Dormant seeds within the soil seed bank are an important component of plant communities that contribute to an area’s regeneration potential after disturbance. Uncovering relationships between environmental factors and seed bank characteristics can improve our understanding of how plant communities respond to disturbance and environmental change. We conducted field surveys and collected soil seed bank samples at 17 sites in sagebrush-steppe dominated areas of the Great Basin that varied in above-ground vegetation, fire history, and grazing use. We investigated whether shrub cover, ground cover, climate, or disturbance history were predictive of seed densities, diversity, presence of rare species, and similarity between above-ground and seed bank plant community composition. Fire frequency and a course measure of grazing use were not highly predictive of seed bank dynamics. Shrub cover predicted multiple seed bank characteristics: Rubber rabbitbrush (Ericameria nauseosa) was associated with increased densities of introduced species, Green rabbitbrush (Chrysothamnus viscidiflorus) was associated with increased densities of native annual species, and Sagebrush (Artemisia tridentata) was associated with increased numbers of rare native species. Our results indicate that areas dominated by sagebrush would have the greatest regenerative potential of native species within their seed banks.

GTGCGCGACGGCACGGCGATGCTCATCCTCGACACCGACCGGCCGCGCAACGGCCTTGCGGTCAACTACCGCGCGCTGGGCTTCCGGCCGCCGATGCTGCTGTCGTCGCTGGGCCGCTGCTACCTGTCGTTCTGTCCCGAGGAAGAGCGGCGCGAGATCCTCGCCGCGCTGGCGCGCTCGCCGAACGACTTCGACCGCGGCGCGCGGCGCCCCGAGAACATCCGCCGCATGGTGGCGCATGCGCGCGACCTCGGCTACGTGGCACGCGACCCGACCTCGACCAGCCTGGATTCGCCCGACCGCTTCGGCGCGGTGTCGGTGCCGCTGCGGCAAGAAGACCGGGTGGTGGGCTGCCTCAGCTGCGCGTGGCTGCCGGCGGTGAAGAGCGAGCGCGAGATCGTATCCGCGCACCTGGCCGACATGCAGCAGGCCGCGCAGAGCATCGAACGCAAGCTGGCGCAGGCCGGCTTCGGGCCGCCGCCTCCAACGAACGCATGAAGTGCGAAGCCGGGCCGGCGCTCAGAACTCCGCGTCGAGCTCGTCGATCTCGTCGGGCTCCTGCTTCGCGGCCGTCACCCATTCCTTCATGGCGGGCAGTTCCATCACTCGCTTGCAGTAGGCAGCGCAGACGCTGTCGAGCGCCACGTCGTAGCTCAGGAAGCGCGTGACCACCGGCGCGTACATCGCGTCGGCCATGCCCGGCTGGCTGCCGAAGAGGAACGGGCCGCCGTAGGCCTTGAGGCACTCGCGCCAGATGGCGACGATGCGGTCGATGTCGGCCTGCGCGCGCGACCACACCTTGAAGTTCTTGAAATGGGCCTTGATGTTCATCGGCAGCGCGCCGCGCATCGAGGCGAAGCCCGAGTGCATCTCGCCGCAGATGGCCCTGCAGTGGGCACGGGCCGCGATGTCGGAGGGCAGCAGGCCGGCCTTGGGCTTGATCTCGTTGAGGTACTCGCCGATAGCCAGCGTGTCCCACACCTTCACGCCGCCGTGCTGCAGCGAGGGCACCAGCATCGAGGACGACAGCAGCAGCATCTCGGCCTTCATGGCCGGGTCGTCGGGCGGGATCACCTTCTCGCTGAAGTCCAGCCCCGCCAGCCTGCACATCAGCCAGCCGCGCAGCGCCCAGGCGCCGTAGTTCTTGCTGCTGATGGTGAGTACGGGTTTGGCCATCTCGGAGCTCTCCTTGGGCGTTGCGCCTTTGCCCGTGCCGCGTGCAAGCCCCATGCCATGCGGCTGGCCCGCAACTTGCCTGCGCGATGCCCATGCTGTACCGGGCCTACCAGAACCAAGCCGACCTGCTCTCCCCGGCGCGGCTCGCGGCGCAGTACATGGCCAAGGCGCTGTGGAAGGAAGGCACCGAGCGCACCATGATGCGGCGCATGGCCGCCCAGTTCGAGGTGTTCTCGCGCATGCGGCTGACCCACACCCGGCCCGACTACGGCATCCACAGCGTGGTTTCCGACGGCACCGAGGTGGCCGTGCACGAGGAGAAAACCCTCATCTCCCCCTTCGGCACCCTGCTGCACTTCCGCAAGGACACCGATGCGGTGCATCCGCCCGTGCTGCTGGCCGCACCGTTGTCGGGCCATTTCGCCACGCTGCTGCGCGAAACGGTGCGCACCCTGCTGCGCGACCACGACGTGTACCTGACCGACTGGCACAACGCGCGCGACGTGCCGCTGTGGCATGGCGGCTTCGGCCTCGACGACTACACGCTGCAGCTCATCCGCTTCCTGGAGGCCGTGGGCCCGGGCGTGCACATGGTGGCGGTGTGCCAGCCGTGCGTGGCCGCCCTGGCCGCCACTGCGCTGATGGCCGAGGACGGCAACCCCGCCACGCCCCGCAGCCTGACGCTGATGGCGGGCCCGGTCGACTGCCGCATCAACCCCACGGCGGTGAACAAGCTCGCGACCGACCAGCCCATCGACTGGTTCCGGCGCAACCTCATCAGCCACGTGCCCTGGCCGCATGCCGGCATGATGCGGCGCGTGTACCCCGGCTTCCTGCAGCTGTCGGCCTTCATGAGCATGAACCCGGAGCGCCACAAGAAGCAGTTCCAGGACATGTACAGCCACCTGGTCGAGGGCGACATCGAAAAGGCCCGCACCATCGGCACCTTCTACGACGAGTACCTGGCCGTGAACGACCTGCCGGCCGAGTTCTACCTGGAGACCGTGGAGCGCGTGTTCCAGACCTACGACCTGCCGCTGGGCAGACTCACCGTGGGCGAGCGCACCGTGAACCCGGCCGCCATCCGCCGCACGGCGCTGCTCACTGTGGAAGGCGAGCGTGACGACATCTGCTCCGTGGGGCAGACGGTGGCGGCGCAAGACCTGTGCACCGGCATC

Sites that burned <10 years ago had greater similarity between above-ground and seed bank species composition, primarily due to low diversity and/or an abundance of invasive species.
Field surveys of shrub and ground cover may be useful tools for predicting seed bank characteristics in areas of sagebrush-steppe vegetation, and may help prioritize restoration activities after disturbance.
Barga S, Leger EA. 2018. Shrub cover and fire history predict seed bank composition in an arid shrubland. Journal of Arid Environments 154: 40-50.